Weaving in this village dates back at least until 500 BCE. The earliest weavings used cotton and ixtle and utilized the backstrap loom. Teotitlán would pay its financial tribute to the Aztecs in weavings. More modern weaving was introduced here by Dominican bishop Juan López Dezárate around 1535 when the bishop brought sheep and treadle looms to the area. The new materials and looms allowed for the weaving a large, heavy duty items such as rugs, serapes and blankets. Over time the village grew and began specializing solely in rugs to be used for trade or sale in markets of other towns in the other parts of the state. With the completion of the Pan-American Highway in the late 1940s, the area was connected with Mexico City, opening up markets. In the 1950s with air travel, tourists began coming to Oaxaca and taking interest in the crafts.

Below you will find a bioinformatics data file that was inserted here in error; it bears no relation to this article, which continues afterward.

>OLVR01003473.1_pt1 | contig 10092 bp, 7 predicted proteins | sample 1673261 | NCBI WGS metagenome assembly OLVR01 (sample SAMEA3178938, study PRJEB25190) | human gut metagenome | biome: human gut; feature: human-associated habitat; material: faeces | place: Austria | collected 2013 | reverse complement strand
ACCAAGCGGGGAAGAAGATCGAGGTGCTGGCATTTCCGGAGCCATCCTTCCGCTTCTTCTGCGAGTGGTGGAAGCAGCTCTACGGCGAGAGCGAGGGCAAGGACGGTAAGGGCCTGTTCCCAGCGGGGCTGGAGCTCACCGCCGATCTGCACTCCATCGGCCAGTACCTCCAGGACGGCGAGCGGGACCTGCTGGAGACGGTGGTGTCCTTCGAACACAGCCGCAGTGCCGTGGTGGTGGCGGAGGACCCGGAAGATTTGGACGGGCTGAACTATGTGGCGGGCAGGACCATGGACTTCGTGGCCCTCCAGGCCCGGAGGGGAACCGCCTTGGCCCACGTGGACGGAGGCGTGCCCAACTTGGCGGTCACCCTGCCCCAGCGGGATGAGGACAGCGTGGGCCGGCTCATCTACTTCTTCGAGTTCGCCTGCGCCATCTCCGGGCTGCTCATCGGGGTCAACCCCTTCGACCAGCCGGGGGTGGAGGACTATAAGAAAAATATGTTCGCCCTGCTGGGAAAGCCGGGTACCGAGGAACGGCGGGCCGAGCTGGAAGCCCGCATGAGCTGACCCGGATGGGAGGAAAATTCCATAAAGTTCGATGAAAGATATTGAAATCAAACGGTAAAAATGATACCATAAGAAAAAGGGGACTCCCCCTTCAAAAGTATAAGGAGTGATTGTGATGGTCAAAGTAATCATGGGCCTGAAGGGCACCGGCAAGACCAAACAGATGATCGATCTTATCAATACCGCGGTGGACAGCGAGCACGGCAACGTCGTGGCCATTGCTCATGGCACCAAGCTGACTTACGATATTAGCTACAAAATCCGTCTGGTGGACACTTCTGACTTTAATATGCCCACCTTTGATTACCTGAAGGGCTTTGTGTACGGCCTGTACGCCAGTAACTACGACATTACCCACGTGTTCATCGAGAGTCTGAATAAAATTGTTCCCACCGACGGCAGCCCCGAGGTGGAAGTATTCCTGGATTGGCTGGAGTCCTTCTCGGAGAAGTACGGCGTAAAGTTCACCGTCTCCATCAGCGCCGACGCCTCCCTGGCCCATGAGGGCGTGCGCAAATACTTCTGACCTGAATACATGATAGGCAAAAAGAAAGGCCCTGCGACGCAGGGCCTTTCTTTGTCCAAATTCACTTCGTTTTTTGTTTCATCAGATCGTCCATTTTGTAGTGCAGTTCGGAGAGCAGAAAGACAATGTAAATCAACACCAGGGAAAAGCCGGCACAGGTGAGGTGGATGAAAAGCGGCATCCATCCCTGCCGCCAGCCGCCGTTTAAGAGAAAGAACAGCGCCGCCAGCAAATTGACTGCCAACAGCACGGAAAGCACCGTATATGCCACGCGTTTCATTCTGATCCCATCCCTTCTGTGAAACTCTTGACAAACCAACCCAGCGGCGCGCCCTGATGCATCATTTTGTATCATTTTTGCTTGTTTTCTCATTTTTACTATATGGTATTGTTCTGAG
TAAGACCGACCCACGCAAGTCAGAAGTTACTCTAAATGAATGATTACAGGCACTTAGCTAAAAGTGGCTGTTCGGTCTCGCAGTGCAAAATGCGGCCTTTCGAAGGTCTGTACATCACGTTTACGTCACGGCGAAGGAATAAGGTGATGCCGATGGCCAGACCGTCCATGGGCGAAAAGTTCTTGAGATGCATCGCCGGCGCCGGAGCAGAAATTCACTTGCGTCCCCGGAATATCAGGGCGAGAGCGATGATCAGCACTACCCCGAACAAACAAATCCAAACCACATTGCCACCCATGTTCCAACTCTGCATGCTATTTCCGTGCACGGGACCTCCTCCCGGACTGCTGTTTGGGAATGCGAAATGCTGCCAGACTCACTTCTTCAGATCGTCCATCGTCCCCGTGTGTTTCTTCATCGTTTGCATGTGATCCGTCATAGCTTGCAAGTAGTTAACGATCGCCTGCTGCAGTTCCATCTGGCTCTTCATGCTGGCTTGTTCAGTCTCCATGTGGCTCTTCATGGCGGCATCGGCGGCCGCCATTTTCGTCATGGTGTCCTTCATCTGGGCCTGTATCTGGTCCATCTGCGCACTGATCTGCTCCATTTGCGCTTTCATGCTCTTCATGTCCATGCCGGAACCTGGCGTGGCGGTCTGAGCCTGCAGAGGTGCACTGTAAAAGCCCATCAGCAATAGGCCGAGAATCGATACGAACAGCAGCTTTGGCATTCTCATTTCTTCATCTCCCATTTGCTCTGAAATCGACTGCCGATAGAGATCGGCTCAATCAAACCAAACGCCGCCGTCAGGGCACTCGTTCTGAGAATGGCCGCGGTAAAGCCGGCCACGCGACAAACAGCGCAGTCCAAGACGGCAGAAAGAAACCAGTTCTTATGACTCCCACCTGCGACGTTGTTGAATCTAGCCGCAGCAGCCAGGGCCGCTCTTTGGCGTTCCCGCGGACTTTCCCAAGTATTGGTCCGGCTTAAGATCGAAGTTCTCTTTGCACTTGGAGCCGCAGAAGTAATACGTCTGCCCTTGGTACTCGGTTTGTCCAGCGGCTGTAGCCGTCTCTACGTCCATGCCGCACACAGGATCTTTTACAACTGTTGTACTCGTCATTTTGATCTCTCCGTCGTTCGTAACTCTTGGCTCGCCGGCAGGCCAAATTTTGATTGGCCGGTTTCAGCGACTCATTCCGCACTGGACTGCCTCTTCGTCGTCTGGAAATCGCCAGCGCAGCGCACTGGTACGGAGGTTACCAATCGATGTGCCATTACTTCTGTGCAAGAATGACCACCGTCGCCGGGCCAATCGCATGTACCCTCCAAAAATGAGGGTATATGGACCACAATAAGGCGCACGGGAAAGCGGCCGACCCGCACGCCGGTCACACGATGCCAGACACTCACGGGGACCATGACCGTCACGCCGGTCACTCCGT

The rugs are handcrafted from wool and most of the designs are woven from the craftsmen’s memory. Designs include Zapotec and Mixtec glyphs and fretwork, Navajo designs (a contentious issue) and more contemporary designed including reproductions of works by famous artists such as Picasso, Joan Miró, Matisse, Diego Rivera or Rufino Tamayo. The making of the rugs begins the washing of the raw wool to rid it of dirt and residues. Next it is carded then spun into yarn. The yarn is wound into large balls to prepare for dying with natural dyes such as those obtained from the needle bush, indigo, cochineal, “musgo de roca”, brazilwood, Mexican marigold and others. some workshops use chemical dyes. The traditional looms are hand-operated.